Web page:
In this thesis, we are interested in mathematical models of phenomena that can be interpreted as network dynamics. This includes for example neuron population models in which neurons interact at random times with their neighbors or epidemics propagation where infected or susceptible individuals move from town to town. The mathematical description of such phenomena generally requires a compromise between physical or biological relevance and mathematical tractability. The main focus of this work is the elaboration of mathematical proofs to justify the introduction of models taking into account the geometry of the underlying networks whilst preserving tractability. The main mathematical tool for that purpose is the replica-mean-field, which consists in copies of the studied network between which interactions are routed randomly. The main results of this thesis concern the behavior of such a dynamical system when the number of replicas goes to infinity. In various settings, we show that it concerges to dynamics under the Poisson Hypothesis, that is, interaction times are replaced by independent Poisson processes, which allows to obtain closed forms in certain models.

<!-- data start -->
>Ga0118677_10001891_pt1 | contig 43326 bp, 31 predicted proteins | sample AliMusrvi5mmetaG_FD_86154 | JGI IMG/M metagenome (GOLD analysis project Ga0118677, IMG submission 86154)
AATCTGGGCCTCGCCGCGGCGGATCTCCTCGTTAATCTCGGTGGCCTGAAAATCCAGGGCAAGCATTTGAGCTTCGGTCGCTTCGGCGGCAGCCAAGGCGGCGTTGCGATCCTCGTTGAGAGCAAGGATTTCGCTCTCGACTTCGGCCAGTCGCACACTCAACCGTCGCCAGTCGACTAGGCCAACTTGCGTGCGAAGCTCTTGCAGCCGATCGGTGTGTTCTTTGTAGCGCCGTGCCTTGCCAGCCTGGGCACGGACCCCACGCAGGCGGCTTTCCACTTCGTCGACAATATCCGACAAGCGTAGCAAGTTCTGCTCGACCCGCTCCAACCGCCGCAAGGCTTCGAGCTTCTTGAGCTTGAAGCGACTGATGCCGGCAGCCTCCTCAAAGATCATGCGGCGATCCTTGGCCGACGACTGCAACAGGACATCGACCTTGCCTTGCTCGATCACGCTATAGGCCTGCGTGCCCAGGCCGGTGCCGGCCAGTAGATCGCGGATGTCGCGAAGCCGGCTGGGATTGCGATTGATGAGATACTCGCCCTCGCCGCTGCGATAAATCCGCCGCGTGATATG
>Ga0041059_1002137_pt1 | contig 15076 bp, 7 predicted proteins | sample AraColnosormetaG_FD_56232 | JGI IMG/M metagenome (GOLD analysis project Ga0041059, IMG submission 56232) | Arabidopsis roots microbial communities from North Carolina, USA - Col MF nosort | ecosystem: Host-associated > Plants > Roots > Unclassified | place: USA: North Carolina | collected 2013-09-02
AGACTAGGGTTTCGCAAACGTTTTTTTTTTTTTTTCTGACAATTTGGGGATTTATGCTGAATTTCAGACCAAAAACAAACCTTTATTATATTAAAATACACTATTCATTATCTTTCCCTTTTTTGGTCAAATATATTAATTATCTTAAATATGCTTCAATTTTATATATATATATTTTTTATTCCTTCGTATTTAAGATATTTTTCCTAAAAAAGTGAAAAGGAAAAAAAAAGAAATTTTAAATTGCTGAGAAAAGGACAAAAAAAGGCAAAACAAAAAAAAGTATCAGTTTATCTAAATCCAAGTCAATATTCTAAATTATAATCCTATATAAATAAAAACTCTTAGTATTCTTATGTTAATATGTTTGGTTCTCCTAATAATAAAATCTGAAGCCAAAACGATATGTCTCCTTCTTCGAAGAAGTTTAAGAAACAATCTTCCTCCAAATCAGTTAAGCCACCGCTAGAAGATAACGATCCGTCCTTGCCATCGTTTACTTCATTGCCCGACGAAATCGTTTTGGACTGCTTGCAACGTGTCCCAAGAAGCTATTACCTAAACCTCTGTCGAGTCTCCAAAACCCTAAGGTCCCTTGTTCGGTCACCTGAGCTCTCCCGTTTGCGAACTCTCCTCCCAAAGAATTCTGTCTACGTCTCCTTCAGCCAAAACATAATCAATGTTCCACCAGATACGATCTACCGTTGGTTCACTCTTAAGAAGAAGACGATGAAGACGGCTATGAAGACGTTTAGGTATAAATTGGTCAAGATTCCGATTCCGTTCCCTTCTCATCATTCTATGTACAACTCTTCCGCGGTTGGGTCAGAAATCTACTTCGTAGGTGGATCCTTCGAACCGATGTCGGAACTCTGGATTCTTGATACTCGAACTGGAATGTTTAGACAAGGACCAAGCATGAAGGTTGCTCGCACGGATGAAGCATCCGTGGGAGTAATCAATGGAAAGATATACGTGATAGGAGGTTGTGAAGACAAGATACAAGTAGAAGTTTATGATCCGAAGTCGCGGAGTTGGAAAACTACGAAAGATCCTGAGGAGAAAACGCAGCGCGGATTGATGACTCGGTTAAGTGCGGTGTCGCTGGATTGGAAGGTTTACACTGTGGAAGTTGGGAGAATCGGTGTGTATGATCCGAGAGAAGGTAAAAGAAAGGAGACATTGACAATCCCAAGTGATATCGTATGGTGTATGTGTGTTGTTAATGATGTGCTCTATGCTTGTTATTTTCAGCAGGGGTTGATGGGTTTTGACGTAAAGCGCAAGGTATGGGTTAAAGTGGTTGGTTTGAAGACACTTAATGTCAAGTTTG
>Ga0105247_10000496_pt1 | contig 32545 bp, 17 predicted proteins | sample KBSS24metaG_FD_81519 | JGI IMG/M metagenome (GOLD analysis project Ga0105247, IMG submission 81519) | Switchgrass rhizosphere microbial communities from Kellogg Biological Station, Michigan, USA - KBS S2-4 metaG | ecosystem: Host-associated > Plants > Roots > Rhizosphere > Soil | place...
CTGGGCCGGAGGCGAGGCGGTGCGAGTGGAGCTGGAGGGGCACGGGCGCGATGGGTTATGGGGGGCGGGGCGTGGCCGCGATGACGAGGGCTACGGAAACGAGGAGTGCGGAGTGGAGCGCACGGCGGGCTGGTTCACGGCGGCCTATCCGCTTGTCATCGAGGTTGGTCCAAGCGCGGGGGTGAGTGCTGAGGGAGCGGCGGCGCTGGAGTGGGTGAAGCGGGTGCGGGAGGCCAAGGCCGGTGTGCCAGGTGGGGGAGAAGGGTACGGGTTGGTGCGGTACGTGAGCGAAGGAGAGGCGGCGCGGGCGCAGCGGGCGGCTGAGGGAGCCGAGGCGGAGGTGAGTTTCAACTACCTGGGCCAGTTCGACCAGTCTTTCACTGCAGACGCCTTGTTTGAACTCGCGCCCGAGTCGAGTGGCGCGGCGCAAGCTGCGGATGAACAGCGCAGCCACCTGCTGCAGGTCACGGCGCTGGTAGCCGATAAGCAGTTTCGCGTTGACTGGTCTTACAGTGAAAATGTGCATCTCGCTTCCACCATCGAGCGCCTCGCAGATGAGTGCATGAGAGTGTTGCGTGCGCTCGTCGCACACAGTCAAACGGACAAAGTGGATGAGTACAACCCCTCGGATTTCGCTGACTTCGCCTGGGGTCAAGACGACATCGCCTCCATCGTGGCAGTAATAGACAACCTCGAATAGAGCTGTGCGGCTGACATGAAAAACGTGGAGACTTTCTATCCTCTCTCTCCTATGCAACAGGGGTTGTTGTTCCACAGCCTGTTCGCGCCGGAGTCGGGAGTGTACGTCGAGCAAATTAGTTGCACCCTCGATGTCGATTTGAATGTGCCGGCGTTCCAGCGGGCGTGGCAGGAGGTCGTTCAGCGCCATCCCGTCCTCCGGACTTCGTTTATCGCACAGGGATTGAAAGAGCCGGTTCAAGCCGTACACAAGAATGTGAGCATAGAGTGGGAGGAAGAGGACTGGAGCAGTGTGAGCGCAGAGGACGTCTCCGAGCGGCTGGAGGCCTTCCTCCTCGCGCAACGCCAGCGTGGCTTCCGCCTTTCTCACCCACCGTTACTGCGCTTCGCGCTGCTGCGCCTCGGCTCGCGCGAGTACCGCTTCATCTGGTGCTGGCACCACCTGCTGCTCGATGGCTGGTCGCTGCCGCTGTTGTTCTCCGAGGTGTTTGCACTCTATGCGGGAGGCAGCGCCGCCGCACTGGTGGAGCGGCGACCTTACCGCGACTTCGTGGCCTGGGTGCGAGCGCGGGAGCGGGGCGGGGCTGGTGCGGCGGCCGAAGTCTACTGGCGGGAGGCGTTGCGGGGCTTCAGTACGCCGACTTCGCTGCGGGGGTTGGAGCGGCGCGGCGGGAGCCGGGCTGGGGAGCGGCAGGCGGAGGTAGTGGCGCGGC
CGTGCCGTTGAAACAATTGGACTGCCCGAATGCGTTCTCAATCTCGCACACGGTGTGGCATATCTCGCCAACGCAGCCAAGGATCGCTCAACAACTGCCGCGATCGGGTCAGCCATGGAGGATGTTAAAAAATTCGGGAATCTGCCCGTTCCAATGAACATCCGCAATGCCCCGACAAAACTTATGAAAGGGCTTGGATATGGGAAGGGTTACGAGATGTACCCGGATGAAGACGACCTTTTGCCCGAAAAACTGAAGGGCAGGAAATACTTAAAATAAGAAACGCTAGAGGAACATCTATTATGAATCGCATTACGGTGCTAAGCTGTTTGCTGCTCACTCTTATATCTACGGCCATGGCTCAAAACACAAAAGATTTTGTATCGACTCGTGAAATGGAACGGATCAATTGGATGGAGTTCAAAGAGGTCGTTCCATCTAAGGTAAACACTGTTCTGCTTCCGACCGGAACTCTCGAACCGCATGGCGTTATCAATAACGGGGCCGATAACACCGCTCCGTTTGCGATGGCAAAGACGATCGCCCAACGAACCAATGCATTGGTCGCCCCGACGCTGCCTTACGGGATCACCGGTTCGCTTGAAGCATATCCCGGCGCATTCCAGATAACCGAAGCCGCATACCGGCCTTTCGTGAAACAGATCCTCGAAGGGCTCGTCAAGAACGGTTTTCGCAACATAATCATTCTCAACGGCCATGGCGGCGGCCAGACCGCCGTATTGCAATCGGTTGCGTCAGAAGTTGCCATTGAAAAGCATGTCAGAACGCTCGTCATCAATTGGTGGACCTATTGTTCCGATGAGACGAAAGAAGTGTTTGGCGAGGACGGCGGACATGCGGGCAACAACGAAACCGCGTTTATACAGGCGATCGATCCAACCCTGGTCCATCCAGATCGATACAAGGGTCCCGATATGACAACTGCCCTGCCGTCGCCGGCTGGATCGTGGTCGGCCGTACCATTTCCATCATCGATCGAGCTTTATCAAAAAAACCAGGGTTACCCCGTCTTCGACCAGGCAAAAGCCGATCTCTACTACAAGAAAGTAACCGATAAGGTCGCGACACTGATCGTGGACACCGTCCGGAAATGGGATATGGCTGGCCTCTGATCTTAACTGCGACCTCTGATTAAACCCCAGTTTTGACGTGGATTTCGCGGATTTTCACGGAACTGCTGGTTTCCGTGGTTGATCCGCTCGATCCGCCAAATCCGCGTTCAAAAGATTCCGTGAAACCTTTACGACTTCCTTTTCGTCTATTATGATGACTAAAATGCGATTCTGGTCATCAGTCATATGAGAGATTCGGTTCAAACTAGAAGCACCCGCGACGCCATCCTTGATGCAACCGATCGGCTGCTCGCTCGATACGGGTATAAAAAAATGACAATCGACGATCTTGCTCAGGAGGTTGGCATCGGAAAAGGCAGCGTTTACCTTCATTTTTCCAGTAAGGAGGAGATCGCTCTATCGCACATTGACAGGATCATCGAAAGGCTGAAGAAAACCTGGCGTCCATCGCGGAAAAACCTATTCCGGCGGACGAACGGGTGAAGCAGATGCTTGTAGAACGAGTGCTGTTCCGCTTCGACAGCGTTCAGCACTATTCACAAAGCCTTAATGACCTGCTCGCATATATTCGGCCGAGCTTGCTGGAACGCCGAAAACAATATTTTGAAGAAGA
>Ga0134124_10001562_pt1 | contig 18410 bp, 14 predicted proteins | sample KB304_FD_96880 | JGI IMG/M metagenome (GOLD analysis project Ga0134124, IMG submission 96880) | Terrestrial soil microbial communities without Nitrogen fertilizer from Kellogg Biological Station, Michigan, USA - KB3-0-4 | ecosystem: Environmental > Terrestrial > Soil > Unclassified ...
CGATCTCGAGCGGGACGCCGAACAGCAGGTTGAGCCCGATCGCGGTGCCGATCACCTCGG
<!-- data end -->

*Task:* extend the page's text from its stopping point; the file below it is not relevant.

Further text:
Laurent Decreusefond – Télécom Paris

Invertibility of functionals of the Poisson process and applications

We show that solving SDEs with constant volatility on the Wiener space is the analog of constructing Hawkes-like processes, i.e. self excited point process, on the Poisson space. Actually, both problems are linked to the invertibility of some transformations on the sample paths which respect absolute continuity: adding an adapted drift for the Wiener space, making a random time change for the Poisson space. Following previous investigations by Üstünel on the Wiener space, we establish an entropic criterion on the Poisson space which ensures the invertibility of such a transformation. As a consequence of this criterion, we improve the variational representation of the entropy with respect to the Poisson process distribution. Pursuing the Wiener-Poisson analogy so established, we define several notions of generalized Hawkes processes as weak or strong solutions of some fixed point equations and show a Yamada-Watanabe like theorem for these new equations. As a consequence, we find another construction of the classical (even non linear) Hawkes processes without the recourse to a Poisson measure. Joint work with L. Coutin.